Print this page    •   Back to Web version of article

The Connection Between Domestic Violence and HIV

By Candace Y.A. Montague

October 18, 2010

October is Domestic Violence Awareness month. Domestic Violence is a pattern of behavior used by someone to establish power and control over another person through fear and intimidation. It happens between people who are, or have been, in an intimate relationship. Domestic violence often includes the threat or actual use of violence. It happens when one person believes they are entitled to control another. In 2009, 4,796 people were served at the two Domestic Violence Intake Center locations in DC. The way it can lead to HIV infection is commonly through sexual abuse.

The basis of many domestic violence cases is gender-based biases that oppress women and prevent them from protecting their sexual health. These inequalities directly and indirectly lead to the spread of the virus.

To see a list of other ways that domestic violence can put a victim at risk for HIV, click here.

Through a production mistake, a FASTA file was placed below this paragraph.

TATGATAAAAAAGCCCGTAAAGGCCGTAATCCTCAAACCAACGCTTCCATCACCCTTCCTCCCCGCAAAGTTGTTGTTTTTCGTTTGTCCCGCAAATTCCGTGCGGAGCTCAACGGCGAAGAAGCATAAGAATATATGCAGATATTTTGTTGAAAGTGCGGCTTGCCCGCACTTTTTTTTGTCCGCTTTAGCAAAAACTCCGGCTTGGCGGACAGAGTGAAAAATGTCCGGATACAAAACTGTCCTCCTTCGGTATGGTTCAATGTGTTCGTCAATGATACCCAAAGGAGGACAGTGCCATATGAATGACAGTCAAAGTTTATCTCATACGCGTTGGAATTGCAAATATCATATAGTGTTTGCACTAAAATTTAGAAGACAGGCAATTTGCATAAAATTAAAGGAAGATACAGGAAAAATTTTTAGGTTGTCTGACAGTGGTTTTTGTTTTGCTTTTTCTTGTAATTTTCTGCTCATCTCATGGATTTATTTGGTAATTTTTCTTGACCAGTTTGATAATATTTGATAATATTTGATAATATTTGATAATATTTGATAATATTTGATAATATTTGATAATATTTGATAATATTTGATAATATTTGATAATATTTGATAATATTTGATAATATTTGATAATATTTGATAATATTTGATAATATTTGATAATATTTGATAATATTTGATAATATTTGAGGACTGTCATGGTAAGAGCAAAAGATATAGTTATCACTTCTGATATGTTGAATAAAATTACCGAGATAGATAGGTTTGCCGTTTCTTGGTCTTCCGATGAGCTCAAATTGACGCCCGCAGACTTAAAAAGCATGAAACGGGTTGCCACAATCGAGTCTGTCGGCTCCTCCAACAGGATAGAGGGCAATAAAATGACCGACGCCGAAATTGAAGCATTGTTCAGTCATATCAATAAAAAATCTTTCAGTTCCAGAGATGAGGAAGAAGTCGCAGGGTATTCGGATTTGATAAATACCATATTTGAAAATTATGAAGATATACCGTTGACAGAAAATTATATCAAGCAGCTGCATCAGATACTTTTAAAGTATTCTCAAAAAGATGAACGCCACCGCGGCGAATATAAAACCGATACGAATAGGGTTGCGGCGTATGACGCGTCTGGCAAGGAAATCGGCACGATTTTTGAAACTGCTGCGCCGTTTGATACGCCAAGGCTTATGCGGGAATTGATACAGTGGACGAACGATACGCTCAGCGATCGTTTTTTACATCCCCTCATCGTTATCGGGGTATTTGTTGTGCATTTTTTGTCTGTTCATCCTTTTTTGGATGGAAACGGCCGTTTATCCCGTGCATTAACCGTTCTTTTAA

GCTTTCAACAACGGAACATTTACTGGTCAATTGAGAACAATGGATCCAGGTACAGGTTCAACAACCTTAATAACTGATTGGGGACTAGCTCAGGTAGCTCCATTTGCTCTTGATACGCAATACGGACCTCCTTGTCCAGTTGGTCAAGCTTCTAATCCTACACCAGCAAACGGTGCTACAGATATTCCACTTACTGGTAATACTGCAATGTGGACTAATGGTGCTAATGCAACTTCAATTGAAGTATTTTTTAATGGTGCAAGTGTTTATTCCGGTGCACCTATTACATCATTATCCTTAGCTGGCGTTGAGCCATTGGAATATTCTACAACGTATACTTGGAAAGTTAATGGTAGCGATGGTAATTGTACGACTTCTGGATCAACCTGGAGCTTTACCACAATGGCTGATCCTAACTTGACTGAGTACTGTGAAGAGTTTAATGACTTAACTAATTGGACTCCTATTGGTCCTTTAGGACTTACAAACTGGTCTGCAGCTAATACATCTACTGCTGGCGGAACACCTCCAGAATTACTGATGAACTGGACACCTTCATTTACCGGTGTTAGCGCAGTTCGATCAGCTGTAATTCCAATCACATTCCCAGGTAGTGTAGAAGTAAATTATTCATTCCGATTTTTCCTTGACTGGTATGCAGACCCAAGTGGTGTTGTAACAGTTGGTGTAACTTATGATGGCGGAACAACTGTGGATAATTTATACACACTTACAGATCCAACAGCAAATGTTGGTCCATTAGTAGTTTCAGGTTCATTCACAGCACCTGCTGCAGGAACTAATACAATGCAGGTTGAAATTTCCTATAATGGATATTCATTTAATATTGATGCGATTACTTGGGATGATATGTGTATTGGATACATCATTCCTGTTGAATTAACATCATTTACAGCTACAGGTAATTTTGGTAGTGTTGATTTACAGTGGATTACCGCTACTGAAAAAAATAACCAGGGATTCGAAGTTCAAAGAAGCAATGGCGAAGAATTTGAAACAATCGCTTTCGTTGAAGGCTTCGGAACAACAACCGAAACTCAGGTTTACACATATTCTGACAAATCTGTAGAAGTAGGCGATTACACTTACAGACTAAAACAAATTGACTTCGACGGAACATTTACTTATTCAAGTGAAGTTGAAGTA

There are many resources and places in DC to get help with domestic violence including shelters. No woman, regardless of her financial, living situation or HIV status, has to suffer from violence. The Metropolitan Police Department is a great place to start. Click here to see what they can do for you. If you need help finding shelter, resources, or legal advice, click here.

If you're looking to get involved, check out The DC Coalition Against Domestic Violence.

Get help if you or someone you know is a victim of domestic violence. Love doesn't hurt.

Send Candace an e-mail.

Get e-mail notifications every time Candace's blog is updated.




This article was provided by TheBody.com. You can find this article online by typing this address into your Web browser:
http://www.thebody.com/content/art58986.html

General Disclaimer: TheBody.com is designed for educational purposes only and is not engaged in rendering medical advice or professional services. The information provided through TheBody.com should not be used for diagnosing or treating a health problem or a disease. It is not a substitute for professional care. If you have or suspect you may have a health problem, consult your health care provider.